How to get filming permission in London

You’ve seen London’s famous landmarks splashed across many Hollywood films, but many more movie backdrops you wouldn’t even recognise as London – from schools to residential streets, parks, and motorways. This city is hugely popular for filming because its locations are so diverse, there really is something for everyone.

If you are a location scout or a filmmaker planning to film in the city, you must understand your responsibilities and obligations. Because even if you are outdoors, you can’t necessarily just turn up and start filming. The rules around filming permits can be confusing, so if you’re unsure whether or not you need filming permission for a London film location, keep reading on. 

Contents

  1. Who is responsible for granting filming permits?
  2. Who needs to get a filming permit?
    • Film crew sizes
    • Public locations
    • Private locations
    • Building exteriors
  3. How much does it cost for a filming permit?
    • Application fee
    • Location fee 
    • Other fees:
    • Parking:
    • Road closures:
  4. That’s a wrap

Who is responsible for granting filming permission?

London is made up of 33 individual boroughs, and each one has its own film office responsible for granting filming permits. You can find out who to contact for each borough on Film London’s borough film offices directory.

Most boroughs do share a common online application process using FilmApp which makes the process easier for multiple applications, as you only have to register one time.  

Who needs to get a filming permit?

Photo by Vlad Vasnetsov

This will depend on the type of filming location and your crew size. We’ll explore all of these below:

Film crew sizes

Most London boroughs make exceptions for small film crews to make it easier to film, meaning if your film crew size is considered small then you don’t need a filming permit.

As a general rule, you do not require a permit if you are filming on a public pavement or highway and your shoot involves five or fewer people with a handheld camera or simple tripod only. Remember to check the specific rules with the local borough film office where you intend to film as the rules can differ.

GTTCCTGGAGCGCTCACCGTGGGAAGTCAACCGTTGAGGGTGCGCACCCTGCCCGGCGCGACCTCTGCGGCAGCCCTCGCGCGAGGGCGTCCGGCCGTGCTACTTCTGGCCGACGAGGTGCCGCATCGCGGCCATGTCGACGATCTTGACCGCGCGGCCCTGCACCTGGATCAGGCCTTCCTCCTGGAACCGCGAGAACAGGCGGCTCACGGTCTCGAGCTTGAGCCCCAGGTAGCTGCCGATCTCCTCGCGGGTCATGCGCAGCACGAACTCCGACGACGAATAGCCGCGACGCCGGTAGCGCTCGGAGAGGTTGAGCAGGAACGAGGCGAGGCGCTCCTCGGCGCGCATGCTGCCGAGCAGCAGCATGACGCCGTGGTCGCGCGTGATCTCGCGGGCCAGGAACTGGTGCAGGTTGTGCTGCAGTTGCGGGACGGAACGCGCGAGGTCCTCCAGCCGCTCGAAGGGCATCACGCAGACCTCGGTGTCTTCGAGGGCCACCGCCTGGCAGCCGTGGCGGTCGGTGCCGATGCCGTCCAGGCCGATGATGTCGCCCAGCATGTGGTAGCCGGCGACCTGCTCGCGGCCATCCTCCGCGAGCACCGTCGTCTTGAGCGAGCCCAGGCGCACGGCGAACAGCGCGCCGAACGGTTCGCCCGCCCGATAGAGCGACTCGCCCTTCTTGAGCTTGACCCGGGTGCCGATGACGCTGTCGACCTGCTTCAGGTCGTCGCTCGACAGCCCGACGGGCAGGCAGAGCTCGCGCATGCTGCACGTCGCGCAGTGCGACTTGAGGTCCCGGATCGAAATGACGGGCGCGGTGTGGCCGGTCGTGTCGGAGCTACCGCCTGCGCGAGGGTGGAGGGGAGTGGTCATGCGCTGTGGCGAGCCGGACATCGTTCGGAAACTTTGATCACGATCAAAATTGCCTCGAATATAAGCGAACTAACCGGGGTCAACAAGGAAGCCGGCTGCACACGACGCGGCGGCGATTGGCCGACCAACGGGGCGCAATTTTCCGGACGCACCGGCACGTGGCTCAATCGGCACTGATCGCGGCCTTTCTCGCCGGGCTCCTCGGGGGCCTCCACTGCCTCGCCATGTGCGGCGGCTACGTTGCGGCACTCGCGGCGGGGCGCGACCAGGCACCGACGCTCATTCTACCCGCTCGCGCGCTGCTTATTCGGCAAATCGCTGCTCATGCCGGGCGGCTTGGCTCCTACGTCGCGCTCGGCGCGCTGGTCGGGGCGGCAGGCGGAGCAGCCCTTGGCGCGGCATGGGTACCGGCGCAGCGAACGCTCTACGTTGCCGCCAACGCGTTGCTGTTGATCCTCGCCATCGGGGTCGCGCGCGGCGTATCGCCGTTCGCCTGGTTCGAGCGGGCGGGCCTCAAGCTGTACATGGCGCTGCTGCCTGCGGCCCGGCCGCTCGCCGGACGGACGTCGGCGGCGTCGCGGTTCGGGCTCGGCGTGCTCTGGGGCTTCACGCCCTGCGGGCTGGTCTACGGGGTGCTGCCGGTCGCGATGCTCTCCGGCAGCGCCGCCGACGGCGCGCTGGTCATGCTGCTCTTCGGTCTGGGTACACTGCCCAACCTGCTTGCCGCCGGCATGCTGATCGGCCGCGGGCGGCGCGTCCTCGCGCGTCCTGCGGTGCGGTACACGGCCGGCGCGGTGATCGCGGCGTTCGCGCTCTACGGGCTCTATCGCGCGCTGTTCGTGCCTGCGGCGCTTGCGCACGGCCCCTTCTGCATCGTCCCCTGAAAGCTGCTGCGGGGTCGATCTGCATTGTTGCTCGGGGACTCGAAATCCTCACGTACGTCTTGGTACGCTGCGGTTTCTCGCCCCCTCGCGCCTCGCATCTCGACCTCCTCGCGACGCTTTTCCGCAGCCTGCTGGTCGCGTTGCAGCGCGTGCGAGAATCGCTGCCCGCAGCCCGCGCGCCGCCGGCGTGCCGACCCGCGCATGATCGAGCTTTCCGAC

It is recommended however that you always inform the relevant borough film office if you are filming on their streets. If the local authority is unaware that a crew will be filming in the area and a member of the public complains, then you can be asked to stop.

You may be able to request a Notice of No Objection from some authorities, although not all boroughs offer these notices. It’s essentially an informal letter confirming that, based on the information you’ve provided, the local authority has no objection to the filming going ahead.

Some boroughs provide them free of charge and others charge between £25-£100. In addition to providing you with the letter some local authority film officers will check for any roadworks in the area that might affect your shoot, and if necessary, notify the local police for you.

Public locations

Public locations are any places owned by a local authority and can include open spaces like parks and squares or closed spaces like libraries and museums.

You’ll need to contact the relevant borough film office for filming permission in these locations, and most local authorities will grant a permit.

Here are a few examples of public locations in London that will definitely require a permit to film at:

  • Trafalgar Square
  • London Underground and train stations (requires a permit from TFL)
  • The South Bank